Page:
He was personally much esteemed by the artists of his time. On one occasion he was balloted for (and, if I remember right, successfully) as an Associate of the Royal Academy. But it was in the days when no member of another society of artists was eligible for that body. And when one suggested that Mr. Samuel Prout was a member of the Water-Colour Society, a letter was sent to Mr. Copley Fielding, the President, for official information on that point ; and on receiving his reply, the election was declared void.
During my stay at Hastings we sometimes went out sketching together. He was very fond of the place. The fish-market and the boats were favourite subjects. He was most kind and encouraging to me, then only a beginner. One day I received a note from him saying “he had mentioned my name to a lady ‘My lady,’ he thought–who had applied to him about teaching her children.” He advised me ” not to be too proud” to teach, or to accept this engagement. I was only too proud to get a pupil ; and this turned out to be a Ducal family. It was one of the happiest engagements that ever fell to my lot.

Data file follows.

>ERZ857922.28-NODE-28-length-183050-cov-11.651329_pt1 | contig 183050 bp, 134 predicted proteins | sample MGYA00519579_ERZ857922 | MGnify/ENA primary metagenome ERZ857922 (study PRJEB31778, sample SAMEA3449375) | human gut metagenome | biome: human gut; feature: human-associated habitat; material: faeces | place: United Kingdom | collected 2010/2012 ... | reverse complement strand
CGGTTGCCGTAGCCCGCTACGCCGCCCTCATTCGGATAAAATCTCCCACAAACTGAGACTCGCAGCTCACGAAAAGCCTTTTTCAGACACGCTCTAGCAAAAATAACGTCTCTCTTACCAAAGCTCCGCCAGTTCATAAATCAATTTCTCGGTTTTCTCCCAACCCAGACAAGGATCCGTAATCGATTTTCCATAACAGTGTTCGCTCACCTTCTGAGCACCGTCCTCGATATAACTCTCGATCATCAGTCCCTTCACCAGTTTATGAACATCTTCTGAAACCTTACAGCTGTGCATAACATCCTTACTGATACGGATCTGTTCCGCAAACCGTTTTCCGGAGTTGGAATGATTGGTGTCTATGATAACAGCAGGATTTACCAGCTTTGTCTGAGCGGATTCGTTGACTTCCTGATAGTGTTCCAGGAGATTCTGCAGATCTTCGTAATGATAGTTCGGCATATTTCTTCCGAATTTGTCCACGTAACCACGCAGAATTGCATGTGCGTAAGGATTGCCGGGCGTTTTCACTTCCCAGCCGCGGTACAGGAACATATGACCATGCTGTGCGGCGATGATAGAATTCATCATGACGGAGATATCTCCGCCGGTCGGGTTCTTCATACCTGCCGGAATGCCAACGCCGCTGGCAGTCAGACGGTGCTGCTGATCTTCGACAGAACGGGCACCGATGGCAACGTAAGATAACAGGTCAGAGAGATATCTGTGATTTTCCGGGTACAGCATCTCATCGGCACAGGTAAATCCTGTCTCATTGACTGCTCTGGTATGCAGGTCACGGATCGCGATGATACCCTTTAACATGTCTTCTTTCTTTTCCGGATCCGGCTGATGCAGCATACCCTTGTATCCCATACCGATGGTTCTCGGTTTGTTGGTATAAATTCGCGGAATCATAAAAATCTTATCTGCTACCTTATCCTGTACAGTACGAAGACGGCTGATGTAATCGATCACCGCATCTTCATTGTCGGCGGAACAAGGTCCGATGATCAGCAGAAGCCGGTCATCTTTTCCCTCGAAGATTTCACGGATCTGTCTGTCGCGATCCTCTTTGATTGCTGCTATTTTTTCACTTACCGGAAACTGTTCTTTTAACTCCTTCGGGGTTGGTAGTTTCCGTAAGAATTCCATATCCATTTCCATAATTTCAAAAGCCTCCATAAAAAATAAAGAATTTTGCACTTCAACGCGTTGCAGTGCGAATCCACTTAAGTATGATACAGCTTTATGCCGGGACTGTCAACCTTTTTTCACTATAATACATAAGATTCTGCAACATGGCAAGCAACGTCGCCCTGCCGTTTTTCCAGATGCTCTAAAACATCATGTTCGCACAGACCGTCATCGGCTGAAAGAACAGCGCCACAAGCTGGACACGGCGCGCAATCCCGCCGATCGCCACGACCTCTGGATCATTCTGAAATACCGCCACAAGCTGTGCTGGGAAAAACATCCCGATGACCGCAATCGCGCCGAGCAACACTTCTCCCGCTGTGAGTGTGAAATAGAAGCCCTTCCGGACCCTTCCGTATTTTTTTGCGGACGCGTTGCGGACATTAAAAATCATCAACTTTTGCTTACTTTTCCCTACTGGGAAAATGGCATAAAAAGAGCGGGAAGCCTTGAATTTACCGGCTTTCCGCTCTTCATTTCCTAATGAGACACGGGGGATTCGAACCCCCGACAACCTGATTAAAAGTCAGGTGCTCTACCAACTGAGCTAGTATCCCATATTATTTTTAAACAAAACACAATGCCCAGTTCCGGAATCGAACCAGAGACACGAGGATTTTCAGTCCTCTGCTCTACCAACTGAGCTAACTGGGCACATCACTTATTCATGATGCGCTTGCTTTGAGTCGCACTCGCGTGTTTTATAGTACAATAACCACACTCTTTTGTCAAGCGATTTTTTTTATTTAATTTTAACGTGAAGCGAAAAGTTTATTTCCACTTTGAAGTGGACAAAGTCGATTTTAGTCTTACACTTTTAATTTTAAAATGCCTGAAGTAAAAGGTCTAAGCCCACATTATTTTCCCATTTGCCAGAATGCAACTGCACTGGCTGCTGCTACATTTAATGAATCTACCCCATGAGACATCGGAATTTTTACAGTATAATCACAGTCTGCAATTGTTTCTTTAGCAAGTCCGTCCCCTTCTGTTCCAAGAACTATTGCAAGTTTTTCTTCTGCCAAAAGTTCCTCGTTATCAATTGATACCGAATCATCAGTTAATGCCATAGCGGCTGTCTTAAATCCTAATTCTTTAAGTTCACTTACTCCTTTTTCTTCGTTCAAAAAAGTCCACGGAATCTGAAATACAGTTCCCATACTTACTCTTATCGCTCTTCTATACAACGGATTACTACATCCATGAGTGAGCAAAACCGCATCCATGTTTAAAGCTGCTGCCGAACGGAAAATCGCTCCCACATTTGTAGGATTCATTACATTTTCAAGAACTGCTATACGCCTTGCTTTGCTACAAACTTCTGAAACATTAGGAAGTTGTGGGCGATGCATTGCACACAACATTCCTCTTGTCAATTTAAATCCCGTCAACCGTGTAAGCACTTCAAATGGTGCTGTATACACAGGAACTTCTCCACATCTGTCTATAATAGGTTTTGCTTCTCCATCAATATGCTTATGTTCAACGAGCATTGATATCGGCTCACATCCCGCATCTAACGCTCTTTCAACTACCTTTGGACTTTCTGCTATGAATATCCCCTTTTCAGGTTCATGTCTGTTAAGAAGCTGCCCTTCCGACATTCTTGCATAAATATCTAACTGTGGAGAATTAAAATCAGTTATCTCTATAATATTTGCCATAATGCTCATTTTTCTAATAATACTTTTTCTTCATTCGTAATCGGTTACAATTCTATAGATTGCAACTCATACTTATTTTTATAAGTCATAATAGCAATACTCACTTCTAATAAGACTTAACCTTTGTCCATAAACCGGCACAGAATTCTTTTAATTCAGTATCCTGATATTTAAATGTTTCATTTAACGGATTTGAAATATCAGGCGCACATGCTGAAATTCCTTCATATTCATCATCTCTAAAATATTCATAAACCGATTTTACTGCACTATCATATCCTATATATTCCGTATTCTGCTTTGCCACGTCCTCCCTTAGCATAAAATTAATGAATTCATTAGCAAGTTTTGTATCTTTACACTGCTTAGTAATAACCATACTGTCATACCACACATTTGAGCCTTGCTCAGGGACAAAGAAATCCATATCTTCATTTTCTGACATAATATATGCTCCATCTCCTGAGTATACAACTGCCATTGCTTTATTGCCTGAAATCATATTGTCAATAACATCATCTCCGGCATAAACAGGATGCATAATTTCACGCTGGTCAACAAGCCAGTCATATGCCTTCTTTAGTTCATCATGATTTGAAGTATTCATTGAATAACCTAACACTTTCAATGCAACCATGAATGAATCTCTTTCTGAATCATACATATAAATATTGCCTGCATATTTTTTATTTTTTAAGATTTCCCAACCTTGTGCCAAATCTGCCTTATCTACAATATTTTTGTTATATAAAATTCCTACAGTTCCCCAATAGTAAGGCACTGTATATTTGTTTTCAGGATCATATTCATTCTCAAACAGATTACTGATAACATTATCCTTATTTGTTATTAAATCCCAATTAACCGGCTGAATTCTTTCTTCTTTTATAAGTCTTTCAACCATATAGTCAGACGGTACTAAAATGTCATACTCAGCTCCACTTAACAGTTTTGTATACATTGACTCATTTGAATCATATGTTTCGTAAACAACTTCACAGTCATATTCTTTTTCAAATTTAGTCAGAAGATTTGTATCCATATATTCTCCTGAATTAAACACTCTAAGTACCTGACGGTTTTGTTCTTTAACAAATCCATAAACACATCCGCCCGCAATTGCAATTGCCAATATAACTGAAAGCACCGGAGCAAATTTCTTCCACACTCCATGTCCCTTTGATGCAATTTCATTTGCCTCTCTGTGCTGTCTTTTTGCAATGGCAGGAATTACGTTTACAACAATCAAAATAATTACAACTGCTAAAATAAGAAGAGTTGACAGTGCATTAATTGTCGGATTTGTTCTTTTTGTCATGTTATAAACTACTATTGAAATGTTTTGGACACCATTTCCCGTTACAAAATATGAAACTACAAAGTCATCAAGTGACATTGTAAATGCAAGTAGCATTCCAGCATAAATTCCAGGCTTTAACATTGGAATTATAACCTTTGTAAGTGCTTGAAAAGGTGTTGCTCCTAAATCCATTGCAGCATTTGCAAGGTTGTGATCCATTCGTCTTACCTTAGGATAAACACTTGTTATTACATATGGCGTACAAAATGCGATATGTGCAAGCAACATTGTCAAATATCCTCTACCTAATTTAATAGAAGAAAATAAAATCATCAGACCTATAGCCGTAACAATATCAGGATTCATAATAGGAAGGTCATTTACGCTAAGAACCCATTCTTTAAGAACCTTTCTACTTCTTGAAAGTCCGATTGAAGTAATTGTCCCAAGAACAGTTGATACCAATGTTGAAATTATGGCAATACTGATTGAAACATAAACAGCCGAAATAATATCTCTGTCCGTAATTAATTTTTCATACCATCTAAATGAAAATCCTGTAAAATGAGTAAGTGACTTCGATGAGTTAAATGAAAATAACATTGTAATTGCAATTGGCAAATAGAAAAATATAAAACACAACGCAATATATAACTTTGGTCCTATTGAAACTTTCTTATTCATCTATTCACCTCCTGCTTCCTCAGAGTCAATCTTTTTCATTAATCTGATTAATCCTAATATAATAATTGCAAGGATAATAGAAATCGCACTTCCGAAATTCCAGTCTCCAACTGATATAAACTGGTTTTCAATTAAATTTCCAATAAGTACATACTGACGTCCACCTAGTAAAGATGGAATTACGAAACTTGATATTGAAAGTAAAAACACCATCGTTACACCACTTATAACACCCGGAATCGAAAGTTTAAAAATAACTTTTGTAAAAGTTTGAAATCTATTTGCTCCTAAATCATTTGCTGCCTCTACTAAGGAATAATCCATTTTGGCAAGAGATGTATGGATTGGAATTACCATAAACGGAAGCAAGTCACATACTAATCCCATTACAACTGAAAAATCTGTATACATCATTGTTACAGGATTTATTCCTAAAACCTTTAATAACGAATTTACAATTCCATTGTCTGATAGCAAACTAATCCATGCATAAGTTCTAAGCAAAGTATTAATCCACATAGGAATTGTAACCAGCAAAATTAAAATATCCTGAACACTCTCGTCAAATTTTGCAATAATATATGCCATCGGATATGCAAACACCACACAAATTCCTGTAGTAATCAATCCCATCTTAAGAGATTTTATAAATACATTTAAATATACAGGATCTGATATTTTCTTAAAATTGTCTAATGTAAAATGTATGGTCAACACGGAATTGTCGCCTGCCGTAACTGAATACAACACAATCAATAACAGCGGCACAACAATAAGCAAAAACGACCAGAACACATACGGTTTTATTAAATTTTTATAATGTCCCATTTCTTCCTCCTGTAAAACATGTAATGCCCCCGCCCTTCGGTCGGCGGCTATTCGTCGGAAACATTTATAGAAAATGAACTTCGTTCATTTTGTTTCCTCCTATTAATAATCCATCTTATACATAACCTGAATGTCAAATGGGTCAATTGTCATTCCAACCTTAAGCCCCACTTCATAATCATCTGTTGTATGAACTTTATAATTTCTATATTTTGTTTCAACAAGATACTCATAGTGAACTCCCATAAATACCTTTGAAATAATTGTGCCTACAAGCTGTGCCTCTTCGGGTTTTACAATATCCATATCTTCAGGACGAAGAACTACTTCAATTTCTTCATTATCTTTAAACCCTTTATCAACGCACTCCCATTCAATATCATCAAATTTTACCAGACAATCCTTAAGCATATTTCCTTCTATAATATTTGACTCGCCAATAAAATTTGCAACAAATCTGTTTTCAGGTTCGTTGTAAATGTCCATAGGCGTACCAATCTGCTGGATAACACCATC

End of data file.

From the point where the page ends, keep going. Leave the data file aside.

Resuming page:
Prout was a man of genuine piety, which told upon his life. He “uttered nothing base.” There was a playful humour in his conversation, and more strikingly so in his letters ; but it was always graceful.
In his earlier years he did much in the way of teaching. From what I knew of his power of communicating and making his subject interesting, combined with his methodical manner, his instructions could not but have been most valuable. When I first became acquainted with him, in 1838, this had been discontinued, and though he returned to London for a few years before his death on February 10th 1852, he did not resume the practice. His last residence was in De Crespigny Terrace, Denmark Hill. His health had never been strong. More than that, he had been a great sufferer.
He was content with modest prices, and would say, “Don’t be too fond of keeping your works by you ; let them go; you can make more” After his death his drawings were bought for ten times as much as he got for them. Such has been the fate of many men of his day, and many others. When too late for them to benefit by their works, posterity has learned their worth. But he left behind inheritance of ” a good name,” which “is be chosen than great riches.”
The Magazine of Art Illustrated 1898 pg. 588-590